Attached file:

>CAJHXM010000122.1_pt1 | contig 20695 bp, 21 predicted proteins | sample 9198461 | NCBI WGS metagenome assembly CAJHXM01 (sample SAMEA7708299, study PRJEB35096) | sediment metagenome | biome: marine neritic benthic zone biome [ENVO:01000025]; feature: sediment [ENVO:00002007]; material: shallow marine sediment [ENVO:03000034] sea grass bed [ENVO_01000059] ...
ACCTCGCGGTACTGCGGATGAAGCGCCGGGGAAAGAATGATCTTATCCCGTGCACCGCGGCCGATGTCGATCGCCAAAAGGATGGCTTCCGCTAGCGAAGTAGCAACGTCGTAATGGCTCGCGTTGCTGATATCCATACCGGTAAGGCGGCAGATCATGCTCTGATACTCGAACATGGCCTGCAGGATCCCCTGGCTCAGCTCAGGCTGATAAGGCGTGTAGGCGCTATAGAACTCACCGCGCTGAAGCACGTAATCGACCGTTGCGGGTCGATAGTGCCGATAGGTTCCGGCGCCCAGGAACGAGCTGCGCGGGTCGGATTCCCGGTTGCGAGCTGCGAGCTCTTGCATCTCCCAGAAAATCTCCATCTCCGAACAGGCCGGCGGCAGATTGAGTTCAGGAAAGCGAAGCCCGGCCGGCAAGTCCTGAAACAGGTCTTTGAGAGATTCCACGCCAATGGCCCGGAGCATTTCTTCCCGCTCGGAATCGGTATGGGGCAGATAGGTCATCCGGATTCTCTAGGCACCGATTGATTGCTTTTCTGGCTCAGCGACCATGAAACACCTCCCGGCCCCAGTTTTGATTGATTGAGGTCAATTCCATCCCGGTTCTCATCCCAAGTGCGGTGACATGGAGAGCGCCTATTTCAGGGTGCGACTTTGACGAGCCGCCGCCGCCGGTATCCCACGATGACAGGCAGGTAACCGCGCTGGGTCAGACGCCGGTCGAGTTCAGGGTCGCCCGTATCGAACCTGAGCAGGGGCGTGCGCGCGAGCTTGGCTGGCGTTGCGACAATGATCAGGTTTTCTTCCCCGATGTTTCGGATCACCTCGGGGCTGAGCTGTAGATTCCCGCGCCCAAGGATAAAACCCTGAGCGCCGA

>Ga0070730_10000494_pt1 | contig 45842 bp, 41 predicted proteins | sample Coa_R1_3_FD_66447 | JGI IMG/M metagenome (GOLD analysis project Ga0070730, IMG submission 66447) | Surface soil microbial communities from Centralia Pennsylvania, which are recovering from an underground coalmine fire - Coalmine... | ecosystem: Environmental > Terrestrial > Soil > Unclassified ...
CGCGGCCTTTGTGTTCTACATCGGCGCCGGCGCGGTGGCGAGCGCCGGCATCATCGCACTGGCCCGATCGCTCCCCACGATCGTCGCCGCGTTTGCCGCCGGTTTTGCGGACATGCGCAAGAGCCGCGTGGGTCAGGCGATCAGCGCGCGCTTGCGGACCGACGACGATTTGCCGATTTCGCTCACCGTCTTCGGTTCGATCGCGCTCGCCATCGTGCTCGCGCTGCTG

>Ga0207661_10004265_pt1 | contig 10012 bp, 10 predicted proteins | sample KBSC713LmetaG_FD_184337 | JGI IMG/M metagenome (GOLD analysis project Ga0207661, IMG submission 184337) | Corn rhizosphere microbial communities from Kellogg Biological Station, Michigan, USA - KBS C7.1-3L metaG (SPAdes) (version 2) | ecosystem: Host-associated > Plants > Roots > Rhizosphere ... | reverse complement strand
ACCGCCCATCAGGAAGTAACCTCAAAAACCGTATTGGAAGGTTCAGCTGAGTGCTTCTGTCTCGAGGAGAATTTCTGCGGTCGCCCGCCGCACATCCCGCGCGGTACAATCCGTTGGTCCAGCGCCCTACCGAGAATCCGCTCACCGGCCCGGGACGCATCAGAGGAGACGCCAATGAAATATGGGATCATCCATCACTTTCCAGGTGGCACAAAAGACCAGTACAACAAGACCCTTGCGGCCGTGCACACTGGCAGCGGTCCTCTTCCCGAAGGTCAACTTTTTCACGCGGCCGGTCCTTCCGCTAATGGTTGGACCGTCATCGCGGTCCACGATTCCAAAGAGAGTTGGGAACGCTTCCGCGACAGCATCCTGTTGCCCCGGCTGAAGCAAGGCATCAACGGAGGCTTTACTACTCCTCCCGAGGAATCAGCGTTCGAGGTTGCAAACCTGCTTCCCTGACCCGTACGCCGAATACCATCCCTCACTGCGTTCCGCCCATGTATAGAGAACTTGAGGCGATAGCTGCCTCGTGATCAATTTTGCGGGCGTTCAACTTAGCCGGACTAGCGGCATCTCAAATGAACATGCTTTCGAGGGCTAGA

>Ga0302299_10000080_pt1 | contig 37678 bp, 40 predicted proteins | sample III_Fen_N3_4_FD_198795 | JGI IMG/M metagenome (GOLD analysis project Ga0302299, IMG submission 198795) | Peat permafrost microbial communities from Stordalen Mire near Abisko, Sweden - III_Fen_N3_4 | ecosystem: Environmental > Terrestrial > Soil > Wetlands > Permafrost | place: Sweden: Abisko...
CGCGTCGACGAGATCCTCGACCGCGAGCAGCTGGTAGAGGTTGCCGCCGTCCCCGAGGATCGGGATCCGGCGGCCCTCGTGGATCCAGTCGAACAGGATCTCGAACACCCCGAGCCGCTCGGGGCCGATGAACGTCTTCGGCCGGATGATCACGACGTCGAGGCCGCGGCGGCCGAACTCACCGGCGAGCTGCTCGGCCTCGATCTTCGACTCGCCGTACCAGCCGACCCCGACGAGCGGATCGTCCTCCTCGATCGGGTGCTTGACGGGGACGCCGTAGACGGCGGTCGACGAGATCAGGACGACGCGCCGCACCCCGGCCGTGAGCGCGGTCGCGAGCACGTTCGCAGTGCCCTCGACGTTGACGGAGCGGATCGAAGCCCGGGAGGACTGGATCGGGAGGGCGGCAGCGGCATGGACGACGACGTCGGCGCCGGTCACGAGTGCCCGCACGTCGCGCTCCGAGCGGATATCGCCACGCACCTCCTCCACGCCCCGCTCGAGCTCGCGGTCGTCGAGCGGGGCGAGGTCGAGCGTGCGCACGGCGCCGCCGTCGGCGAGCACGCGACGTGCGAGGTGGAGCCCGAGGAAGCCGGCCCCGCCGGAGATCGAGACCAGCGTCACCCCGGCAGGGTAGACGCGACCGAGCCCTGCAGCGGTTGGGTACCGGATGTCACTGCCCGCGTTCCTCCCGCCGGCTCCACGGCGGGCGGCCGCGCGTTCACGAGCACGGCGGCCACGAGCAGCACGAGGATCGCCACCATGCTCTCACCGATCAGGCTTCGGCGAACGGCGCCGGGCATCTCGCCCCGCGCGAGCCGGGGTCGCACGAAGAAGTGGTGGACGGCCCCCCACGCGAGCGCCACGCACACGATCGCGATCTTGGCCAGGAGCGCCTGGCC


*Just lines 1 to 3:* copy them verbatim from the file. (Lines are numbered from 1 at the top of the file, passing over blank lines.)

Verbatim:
>CAJHXM010000122.1_pt1 | contig 20695 bp, 21 predicted proteins | sample 9198461 | NCBI WGS metagenome assembly CAJHXM01 (sample SAMEA7708299, study PRJEB35096) | sediment metagenome | biome: marine neritic benthic zone biome [ENVO:01000025]; feature: sediment [ENVO:00002007]; material: shallow marine sediment [ENVO:03000034] sea grass bed [ENVO_01000059] ...
ACCTCGCGGTACTGCGGATGAAGCGCCGGGGAAAGAATGATCTTATCCCGTGCACCGCGGCCGATGTCGATCGCCAAAAGGATGGCTTCCGCTAGCGAAGTAGCAACGTCGTAATGGCTCGCGTTGCTGATATCCATACCGGTAAGGCGGCAGATCATGCTCTGATACTCGAACATGGCCTGCAGGATCCCCTGGCTCAGCTCAGGCTGATAAGGCGTGTAGGCGCTATAGAACTCACCGCGCTGAAGCACGTAATCGACCGTTGCGGGTCGATAGTGCCGATAGGTTCCGGCGCCCAGGAACGAGCTGCGCGGGTCGGATTCCCGGTTGCGAGCTGCGAGCTCTTGCATCTCCCAGAAAATCTCCATCTCCGAACAGGCCGGCGGCAGATTGAGTTCAGGAAAGCGAAGCCCGGCCGGCAAGTCCTGAAACAGGTCTTTGAGAGATTCCACGCCAATGGCCCGGAGCATTTCTTCCCGCTCGGAATCGGTATGGGGCAGATAGGTCATCCGGATTCTCTAGGCACCGATTGATTGCTTTTCTGGCTCAGCGACCATGAAACACCTCCCGGCCCCAGTTTTGATTGATTGAGGTCAATTCCATCCCGGTTCTCATCCCAAGTGCGGTGACATGGAGAGCGCCTATTTCAGGGTGCGACTTTGACGAGCCGCCGCCGCCGGTATCCCACGATGACAGGCAGGTAACCGCGCTGGGTCAGACGCCGGTCGAGTTCAGGGTCGCCCGTATCGAACCTGAGCAGGGGCGTGCGCGCGAGCTTGGCTGGCGTTGCGACAATGATCAGGTTTTCTTCCCCGATGTTTCGGATCACCTCGGGGCTGAGCTGTAGATTCCCGCGCCCAAGGATAAAACCCTGAGCGCCGA

>Ga0070730_10000494_pt1 | contig 45842 bp, 41 predicted proteins | sample Coa_R1_3_FD_66447 | JGI IMG/M metagenome (GOLD analysis project Ga0070730, IMG submission 66447) | Surface soil microbial communities from Centralia Pennsylvania, which are recovering from an underground coalmine fire - Coalmine... | ecosystem: Environmental > Terrestrial > Soil > Unclassified ...